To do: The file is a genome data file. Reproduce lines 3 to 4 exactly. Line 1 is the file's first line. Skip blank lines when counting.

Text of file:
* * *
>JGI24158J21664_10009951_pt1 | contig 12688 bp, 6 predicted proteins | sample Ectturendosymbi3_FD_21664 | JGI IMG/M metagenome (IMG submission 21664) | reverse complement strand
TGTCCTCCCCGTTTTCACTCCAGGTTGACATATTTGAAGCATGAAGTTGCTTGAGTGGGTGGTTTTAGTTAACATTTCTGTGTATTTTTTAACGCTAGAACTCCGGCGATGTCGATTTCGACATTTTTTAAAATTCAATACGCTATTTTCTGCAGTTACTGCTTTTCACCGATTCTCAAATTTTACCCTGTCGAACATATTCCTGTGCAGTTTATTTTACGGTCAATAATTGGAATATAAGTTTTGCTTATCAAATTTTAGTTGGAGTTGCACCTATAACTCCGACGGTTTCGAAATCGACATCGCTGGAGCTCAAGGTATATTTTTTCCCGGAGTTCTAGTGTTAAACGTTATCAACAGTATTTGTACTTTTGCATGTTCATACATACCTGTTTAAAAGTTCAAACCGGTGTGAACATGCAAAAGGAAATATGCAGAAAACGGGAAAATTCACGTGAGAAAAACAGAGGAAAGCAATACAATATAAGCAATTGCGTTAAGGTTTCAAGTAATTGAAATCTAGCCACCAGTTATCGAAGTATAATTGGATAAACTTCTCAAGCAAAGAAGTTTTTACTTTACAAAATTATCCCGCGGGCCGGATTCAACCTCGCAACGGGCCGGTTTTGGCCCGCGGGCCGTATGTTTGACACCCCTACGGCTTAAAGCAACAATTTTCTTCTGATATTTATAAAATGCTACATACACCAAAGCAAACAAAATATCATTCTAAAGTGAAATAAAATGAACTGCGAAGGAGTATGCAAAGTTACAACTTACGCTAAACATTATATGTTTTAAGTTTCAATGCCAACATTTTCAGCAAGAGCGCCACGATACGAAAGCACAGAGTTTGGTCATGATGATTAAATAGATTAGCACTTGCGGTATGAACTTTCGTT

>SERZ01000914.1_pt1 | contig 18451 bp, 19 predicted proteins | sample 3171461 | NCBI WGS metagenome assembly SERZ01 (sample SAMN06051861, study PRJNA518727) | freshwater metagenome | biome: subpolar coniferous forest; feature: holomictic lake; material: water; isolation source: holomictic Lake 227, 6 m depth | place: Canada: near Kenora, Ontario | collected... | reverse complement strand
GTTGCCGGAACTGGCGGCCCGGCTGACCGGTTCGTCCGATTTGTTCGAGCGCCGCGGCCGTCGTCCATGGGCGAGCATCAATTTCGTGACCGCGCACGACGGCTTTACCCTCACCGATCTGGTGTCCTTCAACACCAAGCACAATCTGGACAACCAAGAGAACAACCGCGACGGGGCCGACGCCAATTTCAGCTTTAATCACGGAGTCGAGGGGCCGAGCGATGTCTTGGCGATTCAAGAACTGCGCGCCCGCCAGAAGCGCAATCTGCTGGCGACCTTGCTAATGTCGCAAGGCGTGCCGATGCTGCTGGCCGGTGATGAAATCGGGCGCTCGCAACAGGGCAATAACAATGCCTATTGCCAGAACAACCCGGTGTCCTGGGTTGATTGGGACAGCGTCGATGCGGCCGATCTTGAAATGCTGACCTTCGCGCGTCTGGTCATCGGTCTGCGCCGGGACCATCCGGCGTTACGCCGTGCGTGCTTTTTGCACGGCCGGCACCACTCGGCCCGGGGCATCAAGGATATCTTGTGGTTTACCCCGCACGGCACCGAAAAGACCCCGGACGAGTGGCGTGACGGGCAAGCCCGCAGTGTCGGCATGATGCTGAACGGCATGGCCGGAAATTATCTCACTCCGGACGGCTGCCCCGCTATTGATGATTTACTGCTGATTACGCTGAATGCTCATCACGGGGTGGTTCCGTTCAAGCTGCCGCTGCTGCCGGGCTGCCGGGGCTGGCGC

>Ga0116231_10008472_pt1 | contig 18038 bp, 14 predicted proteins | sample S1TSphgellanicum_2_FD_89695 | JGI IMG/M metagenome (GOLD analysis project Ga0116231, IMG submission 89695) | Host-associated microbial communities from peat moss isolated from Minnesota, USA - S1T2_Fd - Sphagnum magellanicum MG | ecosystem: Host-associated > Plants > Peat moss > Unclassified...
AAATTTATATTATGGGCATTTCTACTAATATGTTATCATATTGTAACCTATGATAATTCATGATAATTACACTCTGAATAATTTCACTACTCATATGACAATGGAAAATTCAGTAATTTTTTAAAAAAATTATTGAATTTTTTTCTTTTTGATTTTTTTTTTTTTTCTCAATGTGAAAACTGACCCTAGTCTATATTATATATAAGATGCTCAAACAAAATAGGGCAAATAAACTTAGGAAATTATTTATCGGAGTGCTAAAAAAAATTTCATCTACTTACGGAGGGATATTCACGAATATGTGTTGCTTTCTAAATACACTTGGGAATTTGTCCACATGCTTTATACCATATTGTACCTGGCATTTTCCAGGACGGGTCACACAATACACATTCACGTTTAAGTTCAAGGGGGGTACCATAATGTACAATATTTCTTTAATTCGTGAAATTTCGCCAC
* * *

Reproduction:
>SERZ01000914.1_pt1 | contig 18451 bp, 19 predicted proteins | sample 3171461 | NCBI WGS metagenome assembly SERZ01 (sample SAMN06051861, study PRJNA518727) | freshwater metagenome | biome: subpolar coniferous forest; feature: holomictic lake; material: water; isolation source: holomictic Lake 227, 6 m depth | place: Canada: near Kenora, Ontario | collected... | reverse complement strand
GTTGCCGGAACTGGCGGCCCGGCTGACCGGTTCGTCCGATTTGTTCGAGCGCCGCGGCCGTCGTCCATGGGCGAGCATCAATTTCGTGACCGCGCACGACGGCTTTACCCTCACCGATCTGGTGTCCTTCAACACCAAGCACAATCTGGACAACCAAGAGAACAACCGCGACGGGGCCGACGCCAATTTCAGCTTTAATCACGGAGTCGAGGGGCCGAGCGATGTCTTGGCGATTCAAGAACTGCGCGCCCGCCAGAAGCGCAATCTGCTGGCGACCTTGCTAATGTCGCAAGGCGTGCCGATGCTGCTGGCCGGTGATGAAATCGGGCGCTCGCAACAGGGCAATAACAATGCCTATTGCCAGAACAACCCGGTGTCCTGGGTTGATTGGGACAGCGTCGATGCGGCCGATCTTGAAATGCTGACCTTCGCGCGTCTGGTCATCGGTCTGCGCCGGGACCATCCGGCGTTACGCCGTGCGTGCTTTTTGCACGGCCGGCACCACTCGGCCCGGGGCATCAAGGATATCTTGTGGTTTACCCCGCACGGCACCGAAAAGACCCCGGACGAGTGGCGTGACGGGCAAGCCCGCAGTGTCGGCATGATGCTGAACGGCATGGCCGGAAATTATCTCACTCCGGACGGCTGCCCCGCTATTGATGATTTACTGCTGATTACGCTGAATGCTCATCACGGGGTGGTTCCGTTCAAGCTGCCGCTGCTGCCGGGCTGCCGGGGCTGGCGC